If a human activity can be formulated, it can be replaced.

Our intelligence doesn’t create anything on its own, but it does provide us with the analytical capacity to concatenate the bases for generating a spontaneous idea. In other words, the proposal of the dual model for arriving at the new Key idea, which on the one hand works with intelligence (analytical-critical thinking) and on the other with creativity (intuitive-creative thinking) already offered, in principle, a process for both simulated creativity and real creativity, depending on the professional’s experience (cognitive knowledge), time and depth dedicated to the project. In other words, except for real creativity, any ability to formulate processes in a structured way can be passed on to AI systems. And this suggests that almost all predictable, tested and formulated activities that do not require ethical, moral and cultural context components can be replicated by the algorithms of this technology. 

However, real creativity, which involves intuition, emotion and non-linear thinking, is still a distinctively human area. On the intelligence side, morality, ethics, conscience, resolving emotional conflicts and understanding social contexts are also still intrinsic aspects of humanity.  These are fields that go beyond the execution of tasks or the reproduction of supposedly creative or intelligent patterns. 

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A philosophical look at the prompt

The prompt, in the context of generative platforms, is a fundamental piece in the connection between human and computational capacity. It serves very well as a metaphor for the ‘human algorithm’ in the interaction between human and artificial intelligences, between real human creativity and the simulation of machine creativity, representing the perfect link between these two human cognitive capacities and their generative counterparts based on analogous data and formulas proposed by or for the machine. The same will happen with its cousin-brother in the next generation of human-machine interaction to dominate the scene, voice command.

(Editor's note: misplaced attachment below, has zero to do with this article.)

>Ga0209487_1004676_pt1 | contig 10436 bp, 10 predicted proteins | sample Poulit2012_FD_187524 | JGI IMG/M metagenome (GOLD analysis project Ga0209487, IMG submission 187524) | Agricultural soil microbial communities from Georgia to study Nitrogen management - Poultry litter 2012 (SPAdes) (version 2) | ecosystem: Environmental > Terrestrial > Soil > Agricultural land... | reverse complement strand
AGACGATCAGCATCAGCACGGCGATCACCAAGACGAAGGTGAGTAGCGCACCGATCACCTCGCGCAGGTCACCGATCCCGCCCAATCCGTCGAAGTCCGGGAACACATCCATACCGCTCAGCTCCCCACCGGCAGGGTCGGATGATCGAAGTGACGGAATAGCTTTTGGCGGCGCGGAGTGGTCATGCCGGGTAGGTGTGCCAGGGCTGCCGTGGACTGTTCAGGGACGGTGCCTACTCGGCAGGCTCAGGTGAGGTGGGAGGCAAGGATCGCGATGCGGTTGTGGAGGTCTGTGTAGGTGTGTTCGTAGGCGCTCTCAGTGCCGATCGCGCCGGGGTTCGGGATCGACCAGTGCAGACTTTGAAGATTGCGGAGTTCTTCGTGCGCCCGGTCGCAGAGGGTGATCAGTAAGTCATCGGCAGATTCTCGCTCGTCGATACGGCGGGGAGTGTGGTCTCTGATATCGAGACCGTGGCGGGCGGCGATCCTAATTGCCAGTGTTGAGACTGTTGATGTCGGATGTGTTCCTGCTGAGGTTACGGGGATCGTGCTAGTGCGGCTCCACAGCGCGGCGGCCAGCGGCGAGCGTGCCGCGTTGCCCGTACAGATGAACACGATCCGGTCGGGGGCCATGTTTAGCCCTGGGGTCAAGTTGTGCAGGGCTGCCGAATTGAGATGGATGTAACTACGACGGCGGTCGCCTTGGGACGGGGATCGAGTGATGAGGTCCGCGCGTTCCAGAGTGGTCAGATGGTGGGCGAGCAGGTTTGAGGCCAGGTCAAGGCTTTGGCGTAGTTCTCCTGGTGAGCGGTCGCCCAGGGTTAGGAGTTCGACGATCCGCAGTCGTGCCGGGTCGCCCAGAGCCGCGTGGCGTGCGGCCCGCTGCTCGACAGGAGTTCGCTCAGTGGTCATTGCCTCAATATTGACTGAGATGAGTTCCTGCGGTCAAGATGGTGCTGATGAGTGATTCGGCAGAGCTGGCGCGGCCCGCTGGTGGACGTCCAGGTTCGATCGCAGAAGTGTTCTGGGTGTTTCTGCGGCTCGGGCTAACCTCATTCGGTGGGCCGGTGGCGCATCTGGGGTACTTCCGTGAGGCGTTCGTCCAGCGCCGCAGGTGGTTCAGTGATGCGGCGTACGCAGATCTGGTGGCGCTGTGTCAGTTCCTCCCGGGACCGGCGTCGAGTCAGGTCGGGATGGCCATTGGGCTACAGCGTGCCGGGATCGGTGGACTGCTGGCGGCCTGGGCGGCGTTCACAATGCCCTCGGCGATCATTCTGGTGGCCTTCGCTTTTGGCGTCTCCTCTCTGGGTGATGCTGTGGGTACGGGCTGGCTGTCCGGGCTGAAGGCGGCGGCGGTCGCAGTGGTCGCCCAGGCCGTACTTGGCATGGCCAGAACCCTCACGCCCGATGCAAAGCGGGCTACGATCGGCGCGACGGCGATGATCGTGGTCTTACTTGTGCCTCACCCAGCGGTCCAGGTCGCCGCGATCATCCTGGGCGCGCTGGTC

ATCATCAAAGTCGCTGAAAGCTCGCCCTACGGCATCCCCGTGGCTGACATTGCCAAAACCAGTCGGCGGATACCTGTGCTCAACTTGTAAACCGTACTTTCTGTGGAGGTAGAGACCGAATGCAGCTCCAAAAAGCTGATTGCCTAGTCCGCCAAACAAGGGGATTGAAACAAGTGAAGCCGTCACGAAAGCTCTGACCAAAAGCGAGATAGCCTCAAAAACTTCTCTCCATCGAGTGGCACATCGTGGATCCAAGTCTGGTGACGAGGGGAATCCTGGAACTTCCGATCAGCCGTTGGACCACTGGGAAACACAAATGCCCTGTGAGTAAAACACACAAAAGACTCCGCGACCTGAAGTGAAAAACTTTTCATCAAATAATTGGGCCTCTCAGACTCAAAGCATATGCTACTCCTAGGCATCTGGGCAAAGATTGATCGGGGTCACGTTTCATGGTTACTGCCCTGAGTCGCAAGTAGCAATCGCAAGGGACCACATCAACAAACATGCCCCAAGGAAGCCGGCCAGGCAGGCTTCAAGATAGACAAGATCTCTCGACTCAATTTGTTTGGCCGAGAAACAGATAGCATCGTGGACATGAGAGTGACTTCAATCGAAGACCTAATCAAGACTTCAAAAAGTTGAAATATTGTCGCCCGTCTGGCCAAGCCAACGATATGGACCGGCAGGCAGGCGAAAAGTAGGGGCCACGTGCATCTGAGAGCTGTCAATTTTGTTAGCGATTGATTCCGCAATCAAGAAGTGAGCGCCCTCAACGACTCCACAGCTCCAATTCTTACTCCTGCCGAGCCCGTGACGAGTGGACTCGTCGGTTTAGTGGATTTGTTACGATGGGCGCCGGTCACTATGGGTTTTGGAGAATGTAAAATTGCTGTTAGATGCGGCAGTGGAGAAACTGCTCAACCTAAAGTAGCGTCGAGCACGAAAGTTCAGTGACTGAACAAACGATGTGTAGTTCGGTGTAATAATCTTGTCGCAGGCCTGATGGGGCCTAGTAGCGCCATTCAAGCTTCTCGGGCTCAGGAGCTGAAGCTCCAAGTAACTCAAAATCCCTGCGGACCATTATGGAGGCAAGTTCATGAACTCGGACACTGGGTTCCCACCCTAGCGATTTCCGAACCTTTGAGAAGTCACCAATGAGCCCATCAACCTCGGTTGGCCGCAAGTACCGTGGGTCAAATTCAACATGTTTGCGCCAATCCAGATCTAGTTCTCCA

Faced with the challenge posed to analytical thinking, and reflecting on artificial intelligence, which is taking over a lot of space that we once thought was exclusive to human intelligence, I point to the indisputable opportunity to understand and preserve the essence of the components of human intelligence that are still irreplaceable, such as ethics and real creativity. I believe that the interaction between these intelligences reveals two major fundamental axes of evolution in design and beyond: one, which advances through the ever-increasing connection between the human and the synthetic, and a second, which puts the human back in its rightful dimension, potentially removing from our hands and minds all the automated, mechanical and process occupation that we have created for ourselves and overvalued over decades of our history. Let us take advantage of this unique moment to become human again, in the best way possible. 


Luís Bartolomei, CEO CBA B+G